“Remembrance connects what has gone before with what lies ahead – if we learn by remembering, we can shape a better future,” said Mr Simpkins.

“We saw the UK come together in the unforgettable summer of 2012 through the joyous national celebrations of the Queen’s Diamond Jubilee and the Olympic Games,” he added. “We believe that November 2014 will bring the nation together once again, perhaps to a more solemn purpose, but one no less unifying.”
 

CanteenCowboy

LE
Book Reviewer
#10
#11
As we are British and declared war on the 4th of August, wouldn't commemorations be more suitable on the actual anniversary of the kick off?
 
#12
I'd prefer to see a smaller commemoration in 2014 and a big do in 2018. But that wouldn't suit Dave's plans as he might not be in the seat of power then.
 
#13
SUU23 said:
As we are British and declared war on the 4th of August, wouldn't commemorations be more suitable on the actual anniversary of the kick off?​

.


I'd prefer to see a smaller commemoration in 2014 and a big do in 2018. But that wouldn't suit Dave's plans as he might not be in the seat of power then.

Yes and Yes!!
 

oldbaldy

LE
Moderator
#14
Just watched a piece on BBC lunchtime news with an Arrser looking very serious!!
 
#15
I'd prefer to see a smaller commemoration in 2014 and a big do in 2018. But that wouldn't suit Dave's plans as he might not be in the seat of power then.
My personal vote would be for a small event in 2014, and a major national event in 2016 to mark the Anniversary of the first day of the Somme, the day that absolutely drives home the utter futility of WWI, and a big event for 2018.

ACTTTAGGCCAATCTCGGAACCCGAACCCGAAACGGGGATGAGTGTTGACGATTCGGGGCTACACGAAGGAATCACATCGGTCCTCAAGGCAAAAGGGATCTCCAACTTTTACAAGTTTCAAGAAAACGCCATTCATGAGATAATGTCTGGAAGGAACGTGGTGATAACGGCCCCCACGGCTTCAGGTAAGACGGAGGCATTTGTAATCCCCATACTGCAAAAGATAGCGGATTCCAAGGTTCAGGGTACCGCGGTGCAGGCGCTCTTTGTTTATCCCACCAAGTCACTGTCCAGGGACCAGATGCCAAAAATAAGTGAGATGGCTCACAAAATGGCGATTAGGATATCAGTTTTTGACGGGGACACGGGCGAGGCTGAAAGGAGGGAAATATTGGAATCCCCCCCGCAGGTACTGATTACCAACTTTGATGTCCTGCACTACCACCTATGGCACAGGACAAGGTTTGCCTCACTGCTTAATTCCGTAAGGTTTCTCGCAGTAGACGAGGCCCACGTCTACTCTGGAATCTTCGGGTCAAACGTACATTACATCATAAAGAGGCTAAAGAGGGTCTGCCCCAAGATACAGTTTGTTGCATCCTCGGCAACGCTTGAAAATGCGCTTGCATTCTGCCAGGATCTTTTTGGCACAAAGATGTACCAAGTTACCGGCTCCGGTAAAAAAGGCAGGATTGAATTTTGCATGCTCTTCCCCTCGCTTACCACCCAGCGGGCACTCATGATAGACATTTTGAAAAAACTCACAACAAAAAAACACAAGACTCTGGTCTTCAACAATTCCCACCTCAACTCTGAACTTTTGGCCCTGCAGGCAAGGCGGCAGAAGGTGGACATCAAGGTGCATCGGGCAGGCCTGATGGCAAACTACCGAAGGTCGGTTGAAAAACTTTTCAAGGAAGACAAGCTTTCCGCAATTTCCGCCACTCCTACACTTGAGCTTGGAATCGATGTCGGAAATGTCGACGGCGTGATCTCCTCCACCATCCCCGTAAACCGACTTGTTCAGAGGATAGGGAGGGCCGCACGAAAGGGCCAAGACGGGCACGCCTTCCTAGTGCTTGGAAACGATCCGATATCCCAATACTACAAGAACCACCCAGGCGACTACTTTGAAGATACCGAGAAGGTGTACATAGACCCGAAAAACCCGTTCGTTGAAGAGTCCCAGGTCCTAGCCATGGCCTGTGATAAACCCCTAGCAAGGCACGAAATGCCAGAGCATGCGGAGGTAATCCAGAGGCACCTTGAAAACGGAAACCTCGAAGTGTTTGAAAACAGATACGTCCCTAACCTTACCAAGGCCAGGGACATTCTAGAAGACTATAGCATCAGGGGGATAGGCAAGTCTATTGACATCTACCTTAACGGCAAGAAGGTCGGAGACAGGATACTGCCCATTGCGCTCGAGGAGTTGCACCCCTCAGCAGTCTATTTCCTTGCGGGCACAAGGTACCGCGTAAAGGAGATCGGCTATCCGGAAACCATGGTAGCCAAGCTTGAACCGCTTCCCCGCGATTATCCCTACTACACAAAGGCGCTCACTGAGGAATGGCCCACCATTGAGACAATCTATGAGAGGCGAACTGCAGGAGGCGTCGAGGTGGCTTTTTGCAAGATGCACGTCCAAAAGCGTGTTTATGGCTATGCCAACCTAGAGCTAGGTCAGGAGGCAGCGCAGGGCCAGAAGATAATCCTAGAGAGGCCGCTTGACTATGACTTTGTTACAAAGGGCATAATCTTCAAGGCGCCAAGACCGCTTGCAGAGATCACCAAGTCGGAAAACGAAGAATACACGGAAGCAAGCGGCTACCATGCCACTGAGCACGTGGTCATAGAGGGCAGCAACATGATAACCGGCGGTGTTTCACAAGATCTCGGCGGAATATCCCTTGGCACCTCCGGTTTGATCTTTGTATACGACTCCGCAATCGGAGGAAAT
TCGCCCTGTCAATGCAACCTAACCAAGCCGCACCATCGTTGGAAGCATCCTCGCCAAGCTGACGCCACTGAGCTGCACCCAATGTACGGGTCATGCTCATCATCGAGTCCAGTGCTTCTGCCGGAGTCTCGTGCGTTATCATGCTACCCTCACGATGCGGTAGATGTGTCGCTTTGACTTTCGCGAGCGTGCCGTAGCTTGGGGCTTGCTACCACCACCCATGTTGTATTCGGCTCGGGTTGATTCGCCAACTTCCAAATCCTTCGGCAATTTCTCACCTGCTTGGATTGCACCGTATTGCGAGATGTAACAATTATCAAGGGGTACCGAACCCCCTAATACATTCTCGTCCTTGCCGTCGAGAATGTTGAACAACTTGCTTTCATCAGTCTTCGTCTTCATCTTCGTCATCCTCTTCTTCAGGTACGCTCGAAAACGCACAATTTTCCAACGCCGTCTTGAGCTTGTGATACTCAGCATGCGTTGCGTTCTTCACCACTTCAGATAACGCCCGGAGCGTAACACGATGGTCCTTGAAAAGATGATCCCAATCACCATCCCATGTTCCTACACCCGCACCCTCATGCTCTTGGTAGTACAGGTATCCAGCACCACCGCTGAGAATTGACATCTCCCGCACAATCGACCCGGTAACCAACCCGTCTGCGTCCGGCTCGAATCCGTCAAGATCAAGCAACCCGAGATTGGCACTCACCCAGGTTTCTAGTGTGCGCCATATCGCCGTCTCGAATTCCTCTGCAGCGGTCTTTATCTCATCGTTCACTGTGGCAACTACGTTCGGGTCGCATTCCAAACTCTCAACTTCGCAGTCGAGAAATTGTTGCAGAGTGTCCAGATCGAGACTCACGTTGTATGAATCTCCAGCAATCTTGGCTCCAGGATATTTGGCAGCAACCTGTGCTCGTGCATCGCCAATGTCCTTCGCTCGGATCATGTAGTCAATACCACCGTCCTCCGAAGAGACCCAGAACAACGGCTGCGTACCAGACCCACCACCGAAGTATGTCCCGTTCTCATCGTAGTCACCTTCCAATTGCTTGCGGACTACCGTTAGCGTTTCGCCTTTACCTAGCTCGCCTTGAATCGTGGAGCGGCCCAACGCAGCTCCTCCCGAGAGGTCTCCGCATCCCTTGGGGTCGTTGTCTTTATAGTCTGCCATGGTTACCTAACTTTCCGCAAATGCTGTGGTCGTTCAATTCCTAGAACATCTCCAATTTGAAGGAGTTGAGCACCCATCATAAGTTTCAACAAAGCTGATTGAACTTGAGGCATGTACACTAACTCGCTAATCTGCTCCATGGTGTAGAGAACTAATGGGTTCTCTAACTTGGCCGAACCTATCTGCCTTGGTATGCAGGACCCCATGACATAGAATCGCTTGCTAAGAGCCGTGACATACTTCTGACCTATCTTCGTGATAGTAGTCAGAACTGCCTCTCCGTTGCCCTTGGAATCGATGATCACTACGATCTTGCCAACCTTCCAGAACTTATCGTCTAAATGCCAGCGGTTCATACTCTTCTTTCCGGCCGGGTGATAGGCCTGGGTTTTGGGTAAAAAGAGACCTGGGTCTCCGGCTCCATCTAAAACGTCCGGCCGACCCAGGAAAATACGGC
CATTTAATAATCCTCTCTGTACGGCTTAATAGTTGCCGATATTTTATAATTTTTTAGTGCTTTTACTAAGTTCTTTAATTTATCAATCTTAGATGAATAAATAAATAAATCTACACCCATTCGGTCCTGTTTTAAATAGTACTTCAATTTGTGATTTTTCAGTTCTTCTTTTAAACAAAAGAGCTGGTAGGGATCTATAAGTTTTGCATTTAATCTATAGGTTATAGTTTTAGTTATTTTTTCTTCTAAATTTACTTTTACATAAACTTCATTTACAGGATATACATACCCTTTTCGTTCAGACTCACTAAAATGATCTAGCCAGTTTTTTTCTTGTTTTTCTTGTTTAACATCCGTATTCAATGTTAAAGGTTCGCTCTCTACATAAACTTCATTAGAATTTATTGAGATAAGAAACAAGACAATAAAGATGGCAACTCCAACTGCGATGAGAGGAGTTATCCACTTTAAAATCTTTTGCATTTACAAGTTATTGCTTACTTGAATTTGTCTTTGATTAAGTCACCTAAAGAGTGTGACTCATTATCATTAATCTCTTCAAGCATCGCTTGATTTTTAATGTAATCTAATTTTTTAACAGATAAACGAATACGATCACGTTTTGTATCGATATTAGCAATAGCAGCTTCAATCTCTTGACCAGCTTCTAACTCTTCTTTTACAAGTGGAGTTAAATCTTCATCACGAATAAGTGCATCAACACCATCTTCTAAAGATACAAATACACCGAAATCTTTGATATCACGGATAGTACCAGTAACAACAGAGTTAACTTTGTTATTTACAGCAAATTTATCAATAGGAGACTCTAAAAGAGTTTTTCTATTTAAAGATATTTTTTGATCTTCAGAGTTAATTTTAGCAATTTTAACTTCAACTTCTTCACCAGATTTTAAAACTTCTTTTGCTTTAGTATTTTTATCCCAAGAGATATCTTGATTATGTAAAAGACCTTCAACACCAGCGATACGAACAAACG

#16
My personal vote would be for a small event in 2014, and a major national event in 2016 to mark the Anniversary of the first day of the Somme, the day that absolutely drives home the utter futility of WWI, and a big event for 2018.
The culmination of the 2018 event should be the tearing up of the latest EU treaty.
 
T

Taffd

Guest
#17
To be honest, I don't understand the significance of a centenary for this. Why a difference in remembrance between 2013, or 2015, or 1999, or 2019?

To mark a centenary smacks somewhat of celebration. I'd prefer the simple ceremonial remembrance that we see every year.
 
#19
Surely this will only be allowed to pass if they play down the British part in it, big up any minorities that got involved (Senegalese Tirailleurs maybe?) and don't portray "die quadratische Köpfe" as the aggressors, isn't that how we teach history these days?
 
B

benjaminw1

Guest
#20
My personal vote would be for a small event in 2014, and a major national event in 2016 to mark the Anniversary of the first day of the Somme, the day that absolutely drives home the utter futility of WWI, and a big event for 2018.
Bolloux - Stopping an aggressive expansionist European power from conquering the European mainland? This isn't 1965 you Marxist.

Anyhow 1918 should be the central event - When the best trained and equipped British Army ever, last defeated utterly the main force of a superpower on the field of battle.